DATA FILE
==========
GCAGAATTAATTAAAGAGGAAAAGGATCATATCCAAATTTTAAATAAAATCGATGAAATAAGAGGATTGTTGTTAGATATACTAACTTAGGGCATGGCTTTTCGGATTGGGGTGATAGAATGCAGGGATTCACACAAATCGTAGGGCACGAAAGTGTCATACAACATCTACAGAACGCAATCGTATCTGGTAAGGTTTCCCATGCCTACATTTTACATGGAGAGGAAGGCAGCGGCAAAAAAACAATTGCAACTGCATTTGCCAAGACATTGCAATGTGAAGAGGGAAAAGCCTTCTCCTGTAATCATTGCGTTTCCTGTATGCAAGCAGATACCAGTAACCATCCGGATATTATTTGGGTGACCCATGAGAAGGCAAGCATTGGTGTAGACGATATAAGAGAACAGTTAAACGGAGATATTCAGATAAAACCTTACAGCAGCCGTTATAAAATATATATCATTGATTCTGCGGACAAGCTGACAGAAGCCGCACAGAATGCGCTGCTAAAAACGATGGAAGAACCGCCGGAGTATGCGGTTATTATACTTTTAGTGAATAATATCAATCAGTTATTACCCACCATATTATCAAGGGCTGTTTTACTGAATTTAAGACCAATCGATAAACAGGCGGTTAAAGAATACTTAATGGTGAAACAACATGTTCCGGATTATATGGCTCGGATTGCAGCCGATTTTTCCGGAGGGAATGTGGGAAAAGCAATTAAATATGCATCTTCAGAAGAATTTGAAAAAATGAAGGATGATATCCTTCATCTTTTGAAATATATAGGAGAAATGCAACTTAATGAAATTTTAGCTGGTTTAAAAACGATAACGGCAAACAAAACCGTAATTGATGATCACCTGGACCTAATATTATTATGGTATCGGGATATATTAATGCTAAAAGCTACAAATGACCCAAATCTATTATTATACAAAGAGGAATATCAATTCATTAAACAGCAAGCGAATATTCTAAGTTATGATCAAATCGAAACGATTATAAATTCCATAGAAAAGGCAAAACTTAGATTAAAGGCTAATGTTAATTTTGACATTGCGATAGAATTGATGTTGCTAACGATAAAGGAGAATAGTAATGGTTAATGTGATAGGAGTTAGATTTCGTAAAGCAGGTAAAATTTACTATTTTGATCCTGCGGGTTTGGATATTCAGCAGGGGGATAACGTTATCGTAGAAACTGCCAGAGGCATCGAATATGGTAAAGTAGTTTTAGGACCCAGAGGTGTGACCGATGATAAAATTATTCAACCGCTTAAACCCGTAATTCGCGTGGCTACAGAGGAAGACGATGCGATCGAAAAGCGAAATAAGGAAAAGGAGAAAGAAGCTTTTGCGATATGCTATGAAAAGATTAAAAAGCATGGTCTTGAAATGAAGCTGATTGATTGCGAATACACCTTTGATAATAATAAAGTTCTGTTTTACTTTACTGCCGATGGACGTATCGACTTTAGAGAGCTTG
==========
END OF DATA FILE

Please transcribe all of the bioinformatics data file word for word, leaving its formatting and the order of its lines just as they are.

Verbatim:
GCAGAATTAATTAAAGAGGAAAAGGATCATATCCAAATTTTAAATAAAATCGATGAAATAAGAGGATTGTTGTTAGATATACTAACTTAGGGCATGGCTTTTCGGATTGGGGTGATAGAATGCAGGGATTCACACAAATCGTAGGGCACGAAAGTGTCATACAACATCTACAGAACGCAATCGTATCTGGTAAGGTTTCCCATGCCTACATTTTACATGGAGAGGAAGGCAGCGGCAAAAAAACAATTGCAACTGCATTTGCCAAGACATTGCAATGTGAAGAGGGAAAAGCCTTCTCCTGTAATCATTGCGTTTCCTGTATGCAAGCAGATACCAGTAACCATCCGGATATTATTTGGGTGACCCATGAGAAGGCAAGCATTGGTGTAGACGATATAAGAGAACAGTTAAACGGAGATATTCAGATAAAACCTTACAGCAGCCGTTATAAAATATATATCATTGATTCTGCGGACAAGCTGACAGAAGCCGCACAGAATGCGCTGCTAAAAACGATGGAAGAACCGCCGGAGTATGCGGTTATTATACTTTTAGTGAATAATATCAATCAGTTATTACCCACCATATTATCAAGGGCTGTTTTACTGAATTTAAGACCAATCGATAAACAGGCGGTTAAAGAATACTTAATGGTGAAACAACATGTTCCGGATTATATGGCTCGGATTGCAGCCGATTTTTCCGGAGGGAATGTGGGAAAAGCAATTAAATATGCATCTTCAGAAGAATTTGAAAAAATGAAGGATGATATCCTTCATCTTTTGAAATATATAGGAGAAATGCAACTTAATGAAATTTTAGCTGGTTTAAAAACGATAACGGCAAACAAAACCGTAATTGATGATCACCTGGACCTAATATTATTATGGTATCGGGATATATTAATGCTAAAAGCTACAAATGACCCAAATCTATTATTATACAAAGAGGAATATCAATTCATTAAACAGCAAGCGAATATTCTAAGTTATGATCAAATCGAAACGATTATAAATTCCATAGAAAAGGCAAAACTTAGATTAAAGGCTAATGTTAATTTTGACATTGCGATAGAATTGATGTTGCTAACGATAAAGGAGAATAGTAATGGTTAATGTGATAGGAGTTAGATTTCGTAAAGCAGGTAAAATTTACTATTTTGATCCTGCGGGTTTGGATATTCAGCAGGGGGATAACGTTATCGTAGAAACTGCCAGAGGCATCGAATATGGTAAAGTAGTTTTAGGACCCAGAGGTGTGACCGATGATAAAATTATTCAACCGCTTAAACCCGTAATTCGCGTGGCTACAGAGGAAGACGATGCGATCGAAAAGCGAAATAAGGAAAAGGAGAAAGAAGCTTTTGCGATATGCTATGAAAAGATTAAAAAGCATGGTCTTGAAATGAAGCTGATTGATTGCGAATACACCTTTGATAATAATAAAGTTCTGTTTTACTTTACTGCCGATGGACGTATCGACTTTAGAGAGCTTG